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Global Health Disparities: the role of health financing, donor assistance, and human resources

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All regions off track. On a regional level, SSA and SA worst off ... Malawi. Long term ... Donor funding vs. domestic resources. Kenya. Kenya. Kenya. Malawi ... – PowerPoint PPT presentation

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Title: Global Health Disparities: the role of health financing, donor assistance, and human resources


1
Global Health Disparities the role of health
financing, donor assistance, and human resources
  • CGFNS Symposium
  • Philadelphia, December 2007
  • Marko Vujicic
  • The World Bank

2
Outline
  • Global health disparities
  • Health financing disparities
  • Global action to address financing disparities -
    donor assistance for health (DAH)
  • The role of human resources for health (with
    emphasis on nursing)

3
Global Health Disparities
4
All regions off track. On a regional level,
SSA and SA worst off track in achieving health
MDGs
5
EAP MDG Attainment
P
P
P
P
P
P
P
P
P - Philippines
Source World Bank, DEC, 2006
6
(No Transcript)
7
Causes of Death Vary Greatly by Country Income
Level
8
Life Expectancy
9
MDG Attainment
  • www.gapminder.org

10
Health Financing Disparities
11
There is Tremendous Variability in Health
Outcomes But There is an Overall Trend
12
Health Financing
13
Domestic Resource Mobilization is Much More
Limited in MICs and LICs
14
Spending on Health Compared with Spending by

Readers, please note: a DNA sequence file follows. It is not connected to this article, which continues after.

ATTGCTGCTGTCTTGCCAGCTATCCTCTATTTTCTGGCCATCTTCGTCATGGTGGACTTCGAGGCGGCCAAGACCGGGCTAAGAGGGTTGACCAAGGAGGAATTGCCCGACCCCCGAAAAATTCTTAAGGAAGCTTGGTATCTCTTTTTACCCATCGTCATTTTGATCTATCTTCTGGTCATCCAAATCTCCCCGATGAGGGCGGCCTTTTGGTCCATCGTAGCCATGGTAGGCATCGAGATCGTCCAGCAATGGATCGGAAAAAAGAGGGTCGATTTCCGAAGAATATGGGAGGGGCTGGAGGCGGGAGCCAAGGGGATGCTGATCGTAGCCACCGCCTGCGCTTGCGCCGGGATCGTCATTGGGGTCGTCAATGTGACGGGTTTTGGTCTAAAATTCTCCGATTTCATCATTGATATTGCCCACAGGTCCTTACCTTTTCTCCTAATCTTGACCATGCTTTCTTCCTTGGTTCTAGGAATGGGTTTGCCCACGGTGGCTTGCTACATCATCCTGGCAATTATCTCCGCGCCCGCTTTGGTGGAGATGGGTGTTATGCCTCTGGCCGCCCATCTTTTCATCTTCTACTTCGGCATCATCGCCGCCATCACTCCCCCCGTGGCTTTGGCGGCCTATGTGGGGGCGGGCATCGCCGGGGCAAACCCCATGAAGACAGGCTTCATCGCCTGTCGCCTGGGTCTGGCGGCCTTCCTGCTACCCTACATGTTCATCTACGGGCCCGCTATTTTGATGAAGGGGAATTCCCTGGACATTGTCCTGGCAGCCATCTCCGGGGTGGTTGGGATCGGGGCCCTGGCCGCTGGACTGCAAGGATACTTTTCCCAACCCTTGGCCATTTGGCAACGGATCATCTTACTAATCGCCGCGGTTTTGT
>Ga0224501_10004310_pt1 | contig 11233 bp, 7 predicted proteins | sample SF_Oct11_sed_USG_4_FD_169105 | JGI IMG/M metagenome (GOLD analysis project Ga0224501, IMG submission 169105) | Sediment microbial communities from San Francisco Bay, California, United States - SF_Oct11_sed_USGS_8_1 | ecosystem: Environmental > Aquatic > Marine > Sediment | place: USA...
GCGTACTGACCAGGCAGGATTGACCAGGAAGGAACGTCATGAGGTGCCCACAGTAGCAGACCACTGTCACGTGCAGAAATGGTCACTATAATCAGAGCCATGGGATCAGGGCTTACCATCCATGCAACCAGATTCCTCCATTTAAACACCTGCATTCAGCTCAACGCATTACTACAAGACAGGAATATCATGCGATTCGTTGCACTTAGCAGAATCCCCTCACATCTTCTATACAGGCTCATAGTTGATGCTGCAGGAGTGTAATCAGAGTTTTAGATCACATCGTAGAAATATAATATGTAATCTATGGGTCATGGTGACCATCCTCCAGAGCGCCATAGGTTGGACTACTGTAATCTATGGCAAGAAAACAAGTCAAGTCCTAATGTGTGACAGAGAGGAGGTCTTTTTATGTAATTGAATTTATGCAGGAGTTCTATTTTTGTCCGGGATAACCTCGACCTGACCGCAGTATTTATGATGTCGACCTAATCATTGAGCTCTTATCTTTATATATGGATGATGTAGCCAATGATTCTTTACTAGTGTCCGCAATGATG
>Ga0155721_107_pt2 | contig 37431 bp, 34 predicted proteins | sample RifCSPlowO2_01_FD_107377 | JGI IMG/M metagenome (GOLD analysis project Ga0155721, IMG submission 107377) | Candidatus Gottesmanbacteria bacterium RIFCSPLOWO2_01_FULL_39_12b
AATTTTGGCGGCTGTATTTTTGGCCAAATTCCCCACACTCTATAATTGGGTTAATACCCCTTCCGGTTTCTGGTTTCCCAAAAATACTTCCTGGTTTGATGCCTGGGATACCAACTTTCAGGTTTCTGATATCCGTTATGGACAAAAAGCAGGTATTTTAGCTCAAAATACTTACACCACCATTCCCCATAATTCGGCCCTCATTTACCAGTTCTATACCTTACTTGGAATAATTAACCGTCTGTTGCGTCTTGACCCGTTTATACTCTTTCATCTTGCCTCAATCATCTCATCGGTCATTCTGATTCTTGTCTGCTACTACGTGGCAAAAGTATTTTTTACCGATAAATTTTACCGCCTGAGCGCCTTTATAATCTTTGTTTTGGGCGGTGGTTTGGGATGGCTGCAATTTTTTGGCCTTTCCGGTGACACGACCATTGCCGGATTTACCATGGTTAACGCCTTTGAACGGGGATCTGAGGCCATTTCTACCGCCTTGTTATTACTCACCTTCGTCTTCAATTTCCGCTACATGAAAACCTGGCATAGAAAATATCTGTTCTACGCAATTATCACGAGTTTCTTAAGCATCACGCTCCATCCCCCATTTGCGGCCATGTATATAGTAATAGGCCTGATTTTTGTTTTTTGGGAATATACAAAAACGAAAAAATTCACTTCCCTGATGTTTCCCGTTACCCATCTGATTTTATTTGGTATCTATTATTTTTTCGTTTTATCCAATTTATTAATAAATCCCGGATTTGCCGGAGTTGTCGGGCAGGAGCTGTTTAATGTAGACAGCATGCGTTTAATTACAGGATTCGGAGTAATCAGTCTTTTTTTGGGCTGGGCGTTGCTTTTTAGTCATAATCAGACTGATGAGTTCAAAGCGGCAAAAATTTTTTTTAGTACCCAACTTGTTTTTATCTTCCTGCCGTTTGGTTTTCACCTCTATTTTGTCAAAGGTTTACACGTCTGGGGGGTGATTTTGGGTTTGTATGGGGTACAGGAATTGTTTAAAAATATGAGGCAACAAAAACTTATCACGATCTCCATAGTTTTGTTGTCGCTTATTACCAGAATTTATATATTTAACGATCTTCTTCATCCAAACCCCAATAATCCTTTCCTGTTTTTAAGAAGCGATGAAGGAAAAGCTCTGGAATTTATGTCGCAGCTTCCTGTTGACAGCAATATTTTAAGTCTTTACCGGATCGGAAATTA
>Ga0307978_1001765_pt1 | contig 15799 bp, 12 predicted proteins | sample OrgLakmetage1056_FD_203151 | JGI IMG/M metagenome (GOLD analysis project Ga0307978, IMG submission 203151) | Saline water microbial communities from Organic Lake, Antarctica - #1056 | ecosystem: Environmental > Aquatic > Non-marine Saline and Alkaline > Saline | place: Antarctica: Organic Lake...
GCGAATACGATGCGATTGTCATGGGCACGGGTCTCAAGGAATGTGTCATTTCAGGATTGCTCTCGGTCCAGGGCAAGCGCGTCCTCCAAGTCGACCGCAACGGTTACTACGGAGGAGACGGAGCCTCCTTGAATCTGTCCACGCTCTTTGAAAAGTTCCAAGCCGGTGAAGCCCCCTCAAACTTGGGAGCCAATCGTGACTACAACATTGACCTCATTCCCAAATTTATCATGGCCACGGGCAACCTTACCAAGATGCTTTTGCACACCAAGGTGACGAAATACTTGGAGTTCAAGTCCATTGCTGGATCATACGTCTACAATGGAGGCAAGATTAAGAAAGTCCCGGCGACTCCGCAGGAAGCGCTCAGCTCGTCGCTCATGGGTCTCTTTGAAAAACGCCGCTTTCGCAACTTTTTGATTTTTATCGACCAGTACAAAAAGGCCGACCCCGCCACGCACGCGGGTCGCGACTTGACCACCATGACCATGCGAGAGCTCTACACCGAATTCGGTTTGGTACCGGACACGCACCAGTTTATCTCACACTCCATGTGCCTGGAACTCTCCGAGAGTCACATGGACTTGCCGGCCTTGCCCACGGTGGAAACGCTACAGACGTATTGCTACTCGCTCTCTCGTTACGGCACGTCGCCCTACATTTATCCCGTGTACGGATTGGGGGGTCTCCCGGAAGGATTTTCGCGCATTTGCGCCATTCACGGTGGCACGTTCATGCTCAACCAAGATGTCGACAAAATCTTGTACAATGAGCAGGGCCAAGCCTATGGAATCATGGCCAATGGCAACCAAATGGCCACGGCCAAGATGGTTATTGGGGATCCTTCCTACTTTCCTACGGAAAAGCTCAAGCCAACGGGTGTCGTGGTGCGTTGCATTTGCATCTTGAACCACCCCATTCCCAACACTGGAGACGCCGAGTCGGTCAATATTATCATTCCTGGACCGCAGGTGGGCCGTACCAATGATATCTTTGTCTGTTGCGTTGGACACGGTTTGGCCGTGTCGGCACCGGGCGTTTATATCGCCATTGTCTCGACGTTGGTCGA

other Ministries
15
Percentage Point Change in Health Expenditure as
percentage of National Budget 1998-2002
Progress Towards the Abuja Target Has been Slow
Sometimes Negative
16
But the Abuja Target is Not Enough To Reach the
MDGs
US34
17
Share of Public Spending to Reach Targets
18
Donor Assistance for Health
19
Donor Funding Are Commitments Being Delivered?
ODA is Rising But is Far Short of What is Needed
to Meet the MDG (0.54) and Monterrey Commitments
(0.70)
To meet 2010 commitments (ODA of US130 billion
per year), need an average increase of about 8
per year Source OECD DAC database.
20
A Large Part of the Increase in Aid is Not
Directed to Financing the Incremental Costs of
Meeting the MDGs
Net ODA disbursements from DAC donors
106.5 billion in 2005
Debt relief
79.6 billion in 2004
Other special purpose grants
Other components of ODA
In 2005, ODA peaked at US 106.5 billion -- most
of this increase was due to debt relief and
exceptional mobilization (Tsunami, Kashmir
earthquake)
21
Donor Aid for Health has Increased Significantly
  • Most of the recent increases
  • Focus on Africa
  • Focus on specific diseases
  • Come from bilaterals and multilaterals (GAVI,
    Global Fund)

Source Michaud 2006
22
Where Does All the Aid Go?
  • On average, for every 1 disbursed by donors to
    our 14 case study countries, we estimate
  • Not recorded in balance of payment 0.30
  • Recorded in BOP but not in Govt spending
    0.20
  • Aid earmarked to specific projects 0.30